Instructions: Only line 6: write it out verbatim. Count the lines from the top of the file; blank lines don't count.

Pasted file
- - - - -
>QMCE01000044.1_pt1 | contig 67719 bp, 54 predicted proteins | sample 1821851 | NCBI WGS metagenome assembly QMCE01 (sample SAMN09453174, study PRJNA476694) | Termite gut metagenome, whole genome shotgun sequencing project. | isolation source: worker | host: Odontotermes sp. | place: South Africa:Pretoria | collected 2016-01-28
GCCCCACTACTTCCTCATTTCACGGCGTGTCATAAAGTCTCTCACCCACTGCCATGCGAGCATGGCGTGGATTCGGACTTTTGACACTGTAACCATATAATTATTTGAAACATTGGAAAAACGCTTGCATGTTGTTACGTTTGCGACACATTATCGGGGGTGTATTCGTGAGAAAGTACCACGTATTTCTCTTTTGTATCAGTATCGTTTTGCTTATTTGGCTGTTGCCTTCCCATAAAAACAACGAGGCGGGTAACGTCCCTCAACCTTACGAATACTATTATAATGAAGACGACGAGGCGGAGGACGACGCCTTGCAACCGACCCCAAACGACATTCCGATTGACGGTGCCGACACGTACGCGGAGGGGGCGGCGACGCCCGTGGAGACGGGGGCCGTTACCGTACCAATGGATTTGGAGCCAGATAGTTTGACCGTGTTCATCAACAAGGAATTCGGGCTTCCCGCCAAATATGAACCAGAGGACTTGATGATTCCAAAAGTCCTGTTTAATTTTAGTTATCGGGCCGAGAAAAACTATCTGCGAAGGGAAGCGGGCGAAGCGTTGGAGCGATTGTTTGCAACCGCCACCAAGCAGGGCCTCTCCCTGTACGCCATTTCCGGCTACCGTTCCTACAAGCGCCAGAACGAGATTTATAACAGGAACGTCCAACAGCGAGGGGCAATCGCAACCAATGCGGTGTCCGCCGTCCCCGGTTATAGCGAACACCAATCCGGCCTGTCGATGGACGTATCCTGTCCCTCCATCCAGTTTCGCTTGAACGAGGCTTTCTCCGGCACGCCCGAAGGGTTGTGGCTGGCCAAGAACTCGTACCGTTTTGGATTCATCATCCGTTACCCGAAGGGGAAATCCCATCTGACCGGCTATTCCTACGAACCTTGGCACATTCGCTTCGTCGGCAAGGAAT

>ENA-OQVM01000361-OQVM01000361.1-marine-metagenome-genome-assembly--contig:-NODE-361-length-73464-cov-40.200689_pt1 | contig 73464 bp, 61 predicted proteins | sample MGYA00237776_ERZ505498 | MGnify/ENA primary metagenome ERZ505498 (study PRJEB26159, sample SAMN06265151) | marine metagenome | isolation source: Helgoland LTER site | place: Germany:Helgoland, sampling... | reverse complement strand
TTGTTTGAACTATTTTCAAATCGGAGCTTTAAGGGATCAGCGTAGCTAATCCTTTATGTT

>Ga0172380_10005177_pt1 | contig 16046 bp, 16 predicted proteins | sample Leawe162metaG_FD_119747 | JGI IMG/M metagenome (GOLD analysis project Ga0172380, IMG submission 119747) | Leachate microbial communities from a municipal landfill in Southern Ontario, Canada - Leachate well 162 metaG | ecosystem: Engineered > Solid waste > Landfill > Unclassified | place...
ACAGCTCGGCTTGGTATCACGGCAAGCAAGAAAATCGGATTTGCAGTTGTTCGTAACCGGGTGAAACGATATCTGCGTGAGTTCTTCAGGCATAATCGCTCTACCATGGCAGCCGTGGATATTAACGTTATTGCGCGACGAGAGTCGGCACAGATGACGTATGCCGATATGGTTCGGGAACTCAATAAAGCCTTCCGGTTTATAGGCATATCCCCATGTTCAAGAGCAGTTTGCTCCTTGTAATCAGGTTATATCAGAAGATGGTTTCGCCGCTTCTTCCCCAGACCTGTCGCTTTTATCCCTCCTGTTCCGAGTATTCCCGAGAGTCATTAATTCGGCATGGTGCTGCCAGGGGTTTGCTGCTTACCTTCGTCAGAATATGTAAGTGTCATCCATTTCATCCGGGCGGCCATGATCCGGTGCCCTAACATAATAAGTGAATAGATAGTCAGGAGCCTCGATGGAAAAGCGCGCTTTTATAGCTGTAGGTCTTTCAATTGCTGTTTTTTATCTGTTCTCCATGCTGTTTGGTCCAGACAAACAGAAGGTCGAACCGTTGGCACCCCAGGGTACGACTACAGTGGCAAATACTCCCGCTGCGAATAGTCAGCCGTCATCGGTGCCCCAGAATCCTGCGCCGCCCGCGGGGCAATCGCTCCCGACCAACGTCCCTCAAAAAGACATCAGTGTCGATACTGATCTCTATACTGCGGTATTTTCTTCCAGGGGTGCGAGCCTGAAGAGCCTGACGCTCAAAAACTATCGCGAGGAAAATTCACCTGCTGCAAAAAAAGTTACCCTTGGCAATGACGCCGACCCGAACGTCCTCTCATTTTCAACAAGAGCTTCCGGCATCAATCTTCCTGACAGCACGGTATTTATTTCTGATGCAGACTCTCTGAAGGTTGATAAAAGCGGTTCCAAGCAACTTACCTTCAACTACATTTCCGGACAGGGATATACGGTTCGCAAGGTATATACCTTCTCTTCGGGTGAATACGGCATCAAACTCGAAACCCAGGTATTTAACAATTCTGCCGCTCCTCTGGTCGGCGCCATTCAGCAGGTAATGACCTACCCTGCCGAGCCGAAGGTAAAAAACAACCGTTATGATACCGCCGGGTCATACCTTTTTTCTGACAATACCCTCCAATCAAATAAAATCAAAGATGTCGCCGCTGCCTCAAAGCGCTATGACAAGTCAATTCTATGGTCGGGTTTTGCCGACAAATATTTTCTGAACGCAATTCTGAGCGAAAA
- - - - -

ACAGCTCGGCTTGGTATCACGGCAAGCAAGAAAATCGGATTTGCAGTTGTTCGTAACCGGGTGAAACGATATCTGCGTGAGTTCTTCAGGCATAATCGCTCTACCATGGCAGCCGTGGATATTAACGTTATTGCGCGACGAGAGTCGGCACAGATGACGTATGCCGATATGGTTCGGGAACTCAATAAAGCCTTCCGGTTTATAGGCATATCCCCATGTTCAAGAGCAGTTTGCTCCTTGTAATCAGGTTATATCAGAAGATGGTTTCGCCGCTTCTTCCCCAGACCTGTCGCTTTTATCCCTCCTGTTCCGAGTATTCCCGAGAGTCATTAATTCGGCATGGTGCTGCCAGGGGTTTGCTGCTTACCTTCGTCAGAATATGTAAGTGTCATCCATTTCATCCGGGCGGCCATGATCCGGTGCCCTAACATAATAAGTGAATAGATAGTCAGGAGCCTCGATGGAAAAGCGCGCTTTTATAGCTGTAGGTCTTTCAATTGCTGTTTTTTATCTGTTCTCCATGCTGTTTGGTCCAGACAAACAGAAGGTCGAACCGTTGGCACCCCAGGGTACGACTACAGTGGCAAATACTCCCGCTGCGAATAGTCAGCCGTCATCGGTGCCCCAGAATCCTGCGCCGCCCGCGGGGCAATCGCTCCCGACCAACGTCCCTCAAAAAGACATCAGTGTCGATACTGATCTCTATACTGCGGTATTTTCTTCCAGGGGTGCGAGCCTGAAGAGCCTGACGCTCAAAAACTATCGCGAGGAAAATTCACCTGCTGCAAAAAAAGTTACCCTTGGCAATGACGCCGACCCGAACGTCCTCTCATTTTCAACAAGAGCTTCCGGCATCAATCTTCCTGACAGCACGGTATTTATTTCTGATGCAGACTCTCTGAAGGTTGATAAAAGCGGTTCCAAGCAACTTACCTTCAACTACATTTCCGGACAGGGATATACGGTTCGCAAGGTATATACCTTCTCTTCGGGTGAATACGGCATCAAACTCGAAACCCAGGTATTTAACAATTCTGCCGCTCCTCTGGTCGGCGCCATTCAGCAGGTAATGACCTACCCTGCCGAGCCGAAGGTAAAAAACAACCGTTATGATACCGCCGGGTCATACCTTTTTTCTGACAATACCCTCCAATCAAATAAAATCAAAGATGTCGCCGCTGCCTCAAAGCGCTATGACAAGTCAATTCTATGGTCGGGTTTTGCCGACAAATATTTTCTGAACGCAATTCTGAGCGAAAA